COC to hold screening and discussion of ‘How to Blow Up a Pipeline’


A screening and discussion of the controversially titled film “How to Blow Up a Pipeline,” hosted by the College of the Canyons philosophy department, is meant to spark a discussion on ethics and whether the ends justify the means, according to the dean of the College of Humanities at COC.

In a phone interview on Monday, Dean Andy McCutcheon said the philosophy department typically has optional film screenings throughout the year for students to earn extra credit. The films can be selected by either students or faculty, he added. 

“Typically what they’ll try to do is, either soliciting ideas from students or things that come out from class or just sometimes the instructors will see something that cross references nicely with what they’re discussing in class,” McCutcheon said. 

The film being screened is a 2022 R-rated action thriller based on a nonfiction book written in 2021 of the same name. According to a description of the film on the website for the Toronto International Film Festival, where the film premiered in 2022, the film follows a crew of young environmental activists and their daring mission to sabotage an oil pipeline. 

McCutcheon said that as climate change is a relevant topic in today’s world, the department felt this would be a good way to examine the issue. He added that the college is in no way advocating for anyone to blow up a pipeline, as the film’s title suggests, or teaching anyone how to do so, though he initially did a double take himself when he saw the flyer promoting the screening. 

“It’s definitely not an endorsement,” McCutcheon said. “Our philosophy instructors, I’ve had the pleasure of observing a number of their classes, doing faculty evaluations, and one thing I find that they typically all have in common is they very much honor that Socratic method. They’re not up there proselytizing or advocating any point of view. They’re typically just asking the students questions, trying to get them to think critically, to explore ideas and come up with their own.”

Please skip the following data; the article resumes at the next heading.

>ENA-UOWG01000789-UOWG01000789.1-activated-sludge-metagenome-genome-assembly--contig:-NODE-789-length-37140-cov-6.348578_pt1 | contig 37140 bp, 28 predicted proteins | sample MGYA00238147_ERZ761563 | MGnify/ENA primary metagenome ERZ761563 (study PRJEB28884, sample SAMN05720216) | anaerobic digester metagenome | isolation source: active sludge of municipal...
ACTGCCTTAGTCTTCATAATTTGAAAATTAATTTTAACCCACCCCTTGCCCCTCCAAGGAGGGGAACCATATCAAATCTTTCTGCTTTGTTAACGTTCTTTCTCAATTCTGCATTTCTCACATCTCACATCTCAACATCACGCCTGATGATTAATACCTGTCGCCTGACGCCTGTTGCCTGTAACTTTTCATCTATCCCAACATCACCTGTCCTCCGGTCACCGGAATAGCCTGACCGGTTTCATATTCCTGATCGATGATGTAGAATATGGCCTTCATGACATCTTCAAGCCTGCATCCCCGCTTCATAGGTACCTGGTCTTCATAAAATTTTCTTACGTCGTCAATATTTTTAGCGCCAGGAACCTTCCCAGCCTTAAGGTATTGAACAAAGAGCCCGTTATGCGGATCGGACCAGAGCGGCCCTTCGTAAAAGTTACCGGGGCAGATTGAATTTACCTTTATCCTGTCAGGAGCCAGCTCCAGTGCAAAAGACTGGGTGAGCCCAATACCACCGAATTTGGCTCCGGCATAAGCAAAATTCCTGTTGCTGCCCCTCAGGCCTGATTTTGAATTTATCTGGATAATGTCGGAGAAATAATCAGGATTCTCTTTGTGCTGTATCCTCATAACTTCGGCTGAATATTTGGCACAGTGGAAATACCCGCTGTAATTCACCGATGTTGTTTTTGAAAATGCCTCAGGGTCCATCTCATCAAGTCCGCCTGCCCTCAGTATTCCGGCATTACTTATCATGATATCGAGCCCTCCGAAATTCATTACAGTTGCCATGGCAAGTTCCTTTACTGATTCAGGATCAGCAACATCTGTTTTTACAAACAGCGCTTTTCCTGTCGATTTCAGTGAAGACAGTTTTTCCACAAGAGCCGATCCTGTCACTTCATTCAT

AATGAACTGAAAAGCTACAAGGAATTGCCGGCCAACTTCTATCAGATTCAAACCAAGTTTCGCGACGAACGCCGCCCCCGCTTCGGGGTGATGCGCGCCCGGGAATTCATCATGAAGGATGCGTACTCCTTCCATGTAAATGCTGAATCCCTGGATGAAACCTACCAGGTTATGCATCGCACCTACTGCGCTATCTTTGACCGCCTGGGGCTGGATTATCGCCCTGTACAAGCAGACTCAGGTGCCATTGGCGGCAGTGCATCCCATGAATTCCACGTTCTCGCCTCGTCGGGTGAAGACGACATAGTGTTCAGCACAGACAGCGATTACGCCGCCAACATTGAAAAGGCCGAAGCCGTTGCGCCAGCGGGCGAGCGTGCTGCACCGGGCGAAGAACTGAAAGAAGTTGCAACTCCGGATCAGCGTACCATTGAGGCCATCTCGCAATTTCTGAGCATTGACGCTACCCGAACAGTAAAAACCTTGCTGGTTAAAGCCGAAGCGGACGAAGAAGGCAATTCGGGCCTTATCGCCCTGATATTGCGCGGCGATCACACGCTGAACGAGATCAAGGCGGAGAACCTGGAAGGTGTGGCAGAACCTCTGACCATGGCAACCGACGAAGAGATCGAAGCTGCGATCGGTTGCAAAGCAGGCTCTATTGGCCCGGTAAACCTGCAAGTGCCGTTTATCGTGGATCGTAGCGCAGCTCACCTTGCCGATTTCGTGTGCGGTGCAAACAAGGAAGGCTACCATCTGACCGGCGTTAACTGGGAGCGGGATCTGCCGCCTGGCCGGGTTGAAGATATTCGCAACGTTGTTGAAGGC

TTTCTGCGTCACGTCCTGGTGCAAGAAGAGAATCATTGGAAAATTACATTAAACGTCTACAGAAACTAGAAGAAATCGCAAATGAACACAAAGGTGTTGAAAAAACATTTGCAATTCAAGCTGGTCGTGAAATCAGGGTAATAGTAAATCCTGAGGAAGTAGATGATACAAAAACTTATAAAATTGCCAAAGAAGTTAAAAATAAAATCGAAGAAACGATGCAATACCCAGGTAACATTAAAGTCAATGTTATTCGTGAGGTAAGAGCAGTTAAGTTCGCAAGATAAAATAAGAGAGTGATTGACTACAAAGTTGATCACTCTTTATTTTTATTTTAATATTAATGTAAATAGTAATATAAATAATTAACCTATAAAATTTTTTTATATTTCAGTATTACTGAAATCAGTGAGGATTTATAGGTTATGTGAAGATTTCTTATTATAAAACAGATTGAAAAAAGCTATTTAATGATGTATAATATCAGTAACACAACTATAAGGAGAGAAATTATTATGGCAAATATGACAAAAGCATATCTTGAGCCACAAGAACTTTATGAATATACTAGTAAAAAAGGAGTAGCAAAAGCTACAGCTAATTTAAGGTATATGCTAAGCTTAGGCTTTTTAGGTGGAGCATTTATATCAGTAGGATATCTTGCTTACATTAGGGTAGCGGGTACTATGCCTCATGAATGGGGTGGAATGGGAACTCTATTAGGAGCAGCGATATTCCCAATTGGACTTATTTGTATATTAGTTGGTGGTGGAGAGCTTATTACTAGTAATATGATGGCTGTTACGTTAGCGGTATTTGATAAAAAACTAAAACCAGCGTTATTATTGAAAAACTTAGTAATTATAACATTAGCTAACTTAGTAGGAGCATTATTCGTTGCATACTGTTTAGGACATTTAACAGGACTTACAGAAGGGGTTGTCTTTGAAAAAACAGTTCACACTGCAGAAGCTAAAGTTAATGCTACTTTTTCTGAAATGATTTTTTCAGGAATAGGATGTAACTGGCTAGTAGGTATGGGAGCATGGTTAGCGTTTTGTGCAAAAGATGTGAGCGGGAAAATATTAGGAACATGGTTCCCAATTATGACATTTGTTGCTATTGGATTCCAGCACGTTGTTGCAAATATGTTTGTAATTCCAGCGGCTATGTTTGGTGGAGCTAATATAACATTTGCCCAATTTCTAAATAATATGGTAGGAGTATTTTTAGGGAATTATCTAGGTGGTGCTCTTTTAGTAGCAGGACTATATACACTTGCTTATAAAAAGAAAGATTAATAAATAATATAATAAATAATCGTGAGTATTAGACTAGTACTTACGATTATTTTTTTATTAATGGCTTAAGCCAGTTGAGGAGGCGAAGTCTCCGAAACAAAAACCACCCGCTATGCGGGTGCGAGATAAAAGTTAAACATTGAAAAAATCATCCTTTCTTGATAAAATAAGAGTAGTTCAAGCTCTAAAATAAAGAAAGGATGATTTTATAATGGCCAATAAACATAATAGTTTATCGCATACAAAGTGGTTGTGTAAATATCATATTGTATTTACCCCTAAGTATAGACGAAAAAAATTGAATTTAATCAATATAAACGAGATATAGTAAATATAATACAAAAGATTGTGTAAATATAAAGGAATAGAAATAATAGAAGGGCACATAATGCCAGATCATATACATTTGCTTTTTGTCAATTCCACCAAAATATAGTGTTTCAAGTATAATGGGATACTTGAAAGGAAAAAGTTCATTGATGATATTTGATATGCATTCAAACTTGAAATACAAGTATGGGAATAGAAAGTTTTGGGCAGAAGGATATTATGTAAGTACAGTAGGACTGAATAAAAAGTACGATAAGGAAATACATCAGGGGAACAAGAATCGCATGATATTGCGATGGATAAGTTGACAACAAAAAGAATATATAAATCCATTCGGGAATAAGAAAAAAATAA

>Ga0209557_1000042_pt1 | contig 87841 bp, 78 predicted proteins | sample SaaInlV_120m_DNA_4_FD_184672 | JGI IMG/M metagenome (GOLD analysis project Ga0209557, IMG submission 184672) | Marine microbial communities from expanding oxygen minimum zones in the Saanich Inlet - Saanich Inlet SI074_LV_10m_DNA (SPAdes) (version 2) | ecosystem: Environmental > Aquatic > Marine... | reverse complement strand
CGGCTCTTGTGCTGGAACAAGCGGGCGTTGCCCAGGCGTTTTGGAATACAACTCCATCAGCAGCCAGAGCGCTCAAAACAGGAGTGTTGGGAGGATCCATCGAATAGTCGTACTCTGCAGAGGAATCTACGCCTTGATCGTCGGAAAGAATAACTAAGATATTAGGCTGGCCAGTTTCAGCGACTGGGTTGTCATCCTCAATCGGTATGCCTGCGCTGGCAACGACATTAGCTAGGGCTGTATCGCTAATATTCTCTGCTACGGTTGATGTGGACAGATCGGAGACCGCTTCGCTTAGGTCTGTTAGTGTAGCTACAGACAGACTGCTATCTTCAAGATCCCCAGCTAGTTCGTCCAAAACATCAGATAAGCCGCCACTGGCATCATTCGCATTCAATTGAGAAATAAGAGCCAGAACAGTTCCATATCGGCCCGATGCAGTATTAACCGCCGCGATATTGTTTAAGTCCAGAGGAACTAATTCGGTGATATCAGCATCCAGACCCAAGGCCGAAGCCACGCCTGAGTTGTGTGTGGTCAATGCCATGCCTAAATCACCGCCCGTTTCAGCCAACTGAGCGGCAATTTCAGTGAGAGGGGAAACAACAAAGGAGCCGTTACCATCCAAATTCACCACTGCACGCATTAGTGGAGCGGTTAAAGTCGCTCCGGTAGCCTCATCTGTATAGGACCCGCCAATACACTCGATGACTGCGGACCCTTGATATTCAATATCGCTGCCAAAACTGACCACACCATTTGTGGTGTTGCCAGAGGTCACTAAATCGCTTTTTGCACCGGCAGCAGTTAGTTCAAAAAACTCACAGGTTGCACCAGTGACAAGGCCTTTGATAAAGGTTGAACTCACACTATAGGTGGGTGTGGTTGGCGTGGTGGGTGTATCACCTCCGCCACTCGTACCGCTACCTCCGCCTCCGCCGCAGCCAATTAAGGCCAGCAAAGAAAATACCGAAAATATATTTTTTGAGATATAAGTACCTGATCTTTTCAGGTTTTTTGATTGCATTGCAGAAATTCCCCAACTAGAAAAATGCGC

Students typically run the discussions after these screenings, McCutcheon said, with professors there to act as guides throughout the process. 

“They’re pretty good,” McCutcheon said. “It usually doesn’t happen, but in any group situation, there can be that one person that wants to go way out on a tangent or a rant or something. And I think because of the nature of philosophy, there’s so much potential for that, that those faculty are really experts in kind of reining those things in, in a friendly way that no one feels called out or cut off. Everyone’s welcome, but they do a good job of keeping it kind of focused and constructive.” 

The screening and ensuing discussion of the film, slated for 2 p.m. Wednesday, is meant for COC students and faculty, McCutcheon said. 

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